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NBA Finals: With a methodical process, Bucks GM built roster to compete year after year

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MILWAUKEE — Milwaukee Bucks general manager Jon Horst settled into his seat at Phoenix’s Talking Stick Resort Arena before Games 1 and 2 and put in his ear buds.

He queued up praise and worship music from Leeland and The Tenors and watched the games alongside his front-office partners Milt Newton, Dave Dean and Ryan Hoover.

"It keeps me level and pretty calm," Horst told USA TODAY Sports just before the start of Game 2. "I can see everything. I don’t need to hear the game."

There’s nothing Horst can do at this time but watch. He can’t make roster changes, can’t trade or acquire anyone. It’s all on the coaching staff and players. But Horst, 38, and his staff put the work in to build a roster that can compete for a championship not only this season but for seasons to come.

"Winning an NBA championship, that’s the implied goal," Horst said. "The goal is to be really good every year. We didn’t tip over a napkin and write it down. We studied it. How do teams become champions? How do they do it multiple times and how do you have a long run?

The acquisition of forward P.J. Tucker (left) at the trade deadline and guard Jrue Holiday during the offseason helped the Bucks reach their first NBA Finals since 1974.
The acquisition of forward P.J. Tucker (left) at the trade deadline and guard Jrue Holiday during the offseason helped the Bucks reach their first NBA Finals since 1974.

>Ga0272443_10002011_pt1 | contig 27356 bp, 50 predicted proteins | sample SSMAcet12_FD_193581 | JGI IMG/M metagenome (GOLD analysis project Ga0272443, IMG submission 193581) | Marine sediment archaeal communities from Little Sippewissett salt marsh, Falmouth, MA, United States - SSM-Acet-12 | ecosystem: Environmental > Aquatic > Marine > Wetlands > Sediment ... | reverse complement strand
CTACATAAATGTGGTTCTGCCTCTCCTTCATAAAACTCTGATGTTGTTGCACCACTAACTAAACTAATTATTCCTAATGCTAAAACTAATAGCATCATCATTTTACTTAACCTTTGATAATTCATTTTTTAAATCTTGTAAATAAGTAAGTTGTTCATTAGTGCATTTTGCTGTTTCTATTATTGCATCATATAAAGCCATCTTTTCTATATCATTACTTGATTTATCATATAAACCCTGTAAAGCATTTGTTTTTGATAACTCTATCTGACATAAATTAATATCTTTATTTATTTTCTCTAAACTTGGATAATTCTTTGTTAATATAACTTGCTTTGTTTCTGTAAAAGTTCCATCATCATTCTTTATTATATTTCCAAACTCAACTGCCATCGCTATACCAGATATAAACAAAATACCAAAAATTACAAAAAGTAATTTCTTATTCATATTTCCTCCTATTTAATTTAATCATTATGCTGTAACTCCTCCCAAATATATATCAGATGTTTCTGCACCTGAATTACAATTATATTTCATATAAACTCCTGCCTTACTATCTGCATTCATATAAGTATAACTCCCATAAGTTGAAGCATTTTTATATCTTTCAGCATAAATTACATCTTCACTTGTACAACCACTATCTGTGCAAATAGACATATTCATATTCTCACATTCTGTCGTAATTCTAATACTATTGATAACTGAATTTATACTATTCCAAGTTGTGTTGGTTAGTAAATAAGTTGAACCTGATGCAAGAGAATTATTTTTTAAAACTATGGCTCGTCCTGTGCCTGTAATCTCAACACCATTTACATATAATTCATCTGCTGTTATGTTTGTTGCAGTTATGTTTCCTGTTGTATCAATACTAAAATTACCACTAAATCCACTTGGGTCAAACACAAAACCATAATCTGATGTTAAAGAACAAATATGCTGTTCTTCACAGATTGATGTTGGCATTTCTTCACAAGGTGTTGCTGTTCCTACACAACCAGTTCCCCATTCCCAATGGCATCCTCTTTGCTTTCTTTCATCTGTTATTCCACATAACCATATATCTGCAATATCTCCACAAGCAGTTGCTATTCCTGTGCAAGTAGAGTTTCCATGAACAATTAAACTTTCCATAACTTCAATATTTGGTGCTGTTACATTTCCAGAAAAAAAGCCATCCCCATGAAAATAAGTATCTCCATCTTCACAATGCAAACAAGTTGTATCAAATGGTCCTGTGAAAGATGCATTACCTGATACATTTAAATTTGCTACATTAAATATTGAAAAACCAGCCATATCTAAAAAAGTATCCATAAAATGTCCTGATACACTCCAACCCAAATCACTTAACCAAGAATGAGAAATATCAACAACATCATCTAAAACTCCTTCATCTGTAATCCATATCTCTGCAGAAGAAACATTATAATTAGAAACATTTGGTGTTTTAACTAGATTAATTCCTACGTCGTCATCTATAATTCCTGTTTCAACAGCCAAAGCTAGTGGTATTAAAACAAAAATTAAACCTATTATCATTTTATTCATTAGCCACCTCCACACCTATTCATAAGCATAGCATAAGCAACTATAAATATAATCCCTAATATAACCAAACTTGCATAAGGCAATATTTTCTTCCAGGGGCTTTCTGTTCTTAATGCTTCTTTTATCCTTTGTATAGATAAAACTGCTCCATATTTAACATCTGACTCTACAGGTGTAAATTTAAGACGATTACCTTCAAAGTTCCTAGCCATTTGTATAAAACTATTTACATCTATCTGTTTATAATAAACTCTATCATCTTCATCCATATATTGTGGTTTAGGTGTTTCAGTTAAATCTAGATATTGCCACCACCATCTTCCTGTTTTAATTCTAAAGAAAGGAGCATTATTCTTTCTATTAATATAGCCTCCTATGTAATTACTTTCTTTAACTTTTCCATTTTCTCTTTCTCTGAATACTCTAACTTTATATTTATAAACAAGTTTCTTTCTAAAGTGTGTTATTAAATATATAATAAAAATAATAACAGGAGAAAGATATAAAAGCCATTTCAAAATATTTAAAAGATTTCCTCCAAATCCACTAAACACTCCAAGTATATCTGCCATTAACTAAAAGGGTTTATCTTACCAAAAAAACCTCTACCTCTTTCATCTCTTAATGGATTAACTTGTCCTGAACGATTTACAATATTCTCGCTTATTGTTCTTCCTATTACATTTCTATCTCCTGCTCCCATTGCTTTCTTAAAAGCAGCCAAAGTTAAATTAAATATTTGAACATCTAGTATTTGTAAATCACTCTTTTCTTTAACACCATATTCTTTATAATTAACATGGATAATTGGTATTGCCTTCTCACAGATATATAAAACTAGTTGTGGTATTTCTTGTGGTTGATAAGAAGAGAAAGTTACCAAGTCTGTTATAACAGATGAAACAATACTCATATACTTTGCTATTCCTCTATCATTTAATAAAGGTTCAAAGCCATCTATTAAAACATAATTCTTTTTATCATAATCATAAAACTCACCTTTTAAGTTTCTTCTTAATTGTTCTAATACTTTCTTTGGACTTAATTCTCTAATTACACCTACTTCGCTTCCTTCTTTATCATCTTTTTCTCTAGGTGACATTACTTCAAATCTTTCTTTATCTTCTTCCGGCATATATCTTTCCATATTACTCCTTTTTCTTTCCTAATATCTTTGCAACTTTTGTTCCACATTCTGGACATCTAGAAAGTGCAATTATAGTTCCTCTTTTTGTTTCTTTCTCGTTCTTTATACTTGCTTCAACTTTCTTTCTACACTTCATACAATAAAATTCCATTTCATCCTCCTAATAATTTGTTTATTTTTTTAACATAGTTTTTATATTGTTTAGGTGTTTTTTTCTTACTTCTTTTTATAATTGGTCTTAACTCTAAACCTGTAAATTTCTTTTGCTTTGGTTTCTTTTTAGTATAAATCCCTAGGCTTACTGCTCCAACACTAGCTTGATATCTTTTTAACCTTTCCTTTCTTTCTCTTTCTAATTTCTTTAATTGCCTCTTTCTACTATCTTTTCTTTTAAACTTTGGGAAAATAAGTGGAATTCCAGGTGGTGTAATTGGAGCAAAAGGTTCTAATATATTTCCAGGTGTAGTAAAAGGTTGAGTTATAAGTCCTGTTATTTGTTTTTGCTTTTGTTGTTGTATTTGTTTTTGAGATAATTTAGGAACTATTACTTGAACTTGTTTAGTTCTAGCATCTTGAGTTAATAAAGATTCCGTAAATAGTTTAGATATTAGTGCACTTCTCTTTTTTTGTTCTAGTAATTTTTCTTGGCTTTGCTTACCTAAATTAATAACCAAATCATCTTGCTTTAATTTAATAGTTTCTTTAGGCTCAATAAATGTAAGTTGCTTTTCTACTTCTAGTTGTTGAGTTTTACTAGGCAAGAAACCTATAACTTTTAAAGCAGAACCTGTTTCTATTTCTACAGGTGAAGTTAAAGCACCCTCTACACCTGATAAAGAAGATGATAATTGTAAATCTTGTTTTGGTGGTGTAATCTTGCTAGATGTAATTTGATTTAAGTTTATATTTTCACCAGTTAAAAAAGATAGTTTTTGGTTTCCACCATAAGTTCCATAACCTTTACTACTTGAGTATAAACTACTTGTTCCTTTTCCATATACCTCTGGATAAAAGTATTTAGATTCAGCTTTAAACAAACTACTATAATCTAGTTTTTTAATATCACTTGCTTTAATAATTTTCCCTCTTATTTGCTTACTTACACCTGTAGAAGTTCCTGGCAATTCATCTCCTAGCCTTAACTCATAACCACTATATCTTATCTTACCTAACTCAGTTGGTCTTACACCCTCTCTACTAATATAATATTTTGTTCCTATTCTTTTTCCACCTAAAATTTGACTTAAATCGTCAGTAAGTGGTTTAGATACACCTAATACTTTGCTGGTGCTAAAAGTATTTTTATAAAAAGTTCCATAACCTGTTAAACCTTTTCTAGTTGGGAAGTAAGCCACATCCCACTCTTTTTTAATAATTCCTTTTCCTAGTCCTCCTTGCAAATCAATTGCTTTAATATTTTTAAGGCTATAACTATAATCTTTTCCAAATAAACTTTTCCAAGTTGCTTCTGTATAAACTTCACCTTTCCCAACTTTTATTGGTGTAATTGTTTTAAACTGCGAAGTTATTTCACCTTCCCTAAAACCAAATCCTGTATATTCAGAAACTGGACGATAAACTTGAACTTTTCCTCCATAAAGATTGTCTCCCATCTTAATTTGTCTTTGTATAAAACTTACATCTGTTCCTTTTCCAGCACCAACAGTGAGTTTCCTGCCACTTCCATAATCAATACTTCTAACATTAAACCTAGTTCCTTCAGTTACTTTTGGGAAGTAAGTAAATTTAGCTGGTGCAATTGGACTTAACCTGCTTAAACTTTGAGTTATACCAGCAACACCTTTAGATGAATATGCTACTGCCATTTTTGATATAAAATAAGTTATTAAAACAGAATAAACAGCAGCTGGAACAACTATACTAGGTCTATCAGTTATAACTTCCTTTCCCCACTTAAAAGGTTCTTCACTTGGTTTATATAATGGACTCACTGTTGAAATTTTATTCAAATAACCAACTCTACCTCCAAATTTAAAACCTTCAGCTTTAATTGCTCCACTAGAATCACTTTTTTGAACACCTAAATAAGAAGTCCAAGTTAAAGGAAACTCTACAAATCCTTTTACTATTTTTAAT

"You have to put yourself in position every single year. You have to have sustainability. From day one, we’ve tried to build something where we could be good and sustain that success at a high level and keep knocking on the door. If you do that with that right culture and right superstars, then you have a chance to win championships."

Horst, who grew up in Sandusky, Michigan, and began his NBA front-office career with the Pistons, has been with the Bucks since 2008 and became general manager in 2017. Of the players on that 2017-18 playoff team, only Giannis Antetokounmpo and Khris Middleton remain. Of the players on the 2019 Eastern Conference finals team, just Antetokounmpo, Middleton, Pat Connaughton and Donte DiVincenzo are on the roster.

Horst has tried to foster a culture and environment that appeals to players. It’s his job to get them and then create a situation where they want to stay. Retaining talent has been a major part of Milwaukee's plan and a key to its success.

Some of it is standard across the league, some of it is specific to Milwaukee and the Bucks.

"It starts when they get here and we have a family-first organization from top to bottom, starting with our ownership group," Horst said. "We have the ability to resource our team from a facilities perspective, a strength and conditioning perspective, the way that we take care of our families. We try to do everything in our power to take care of our guys so that the only thing they have to think about is being on the floor and playing. I think we’ve done a good job with that."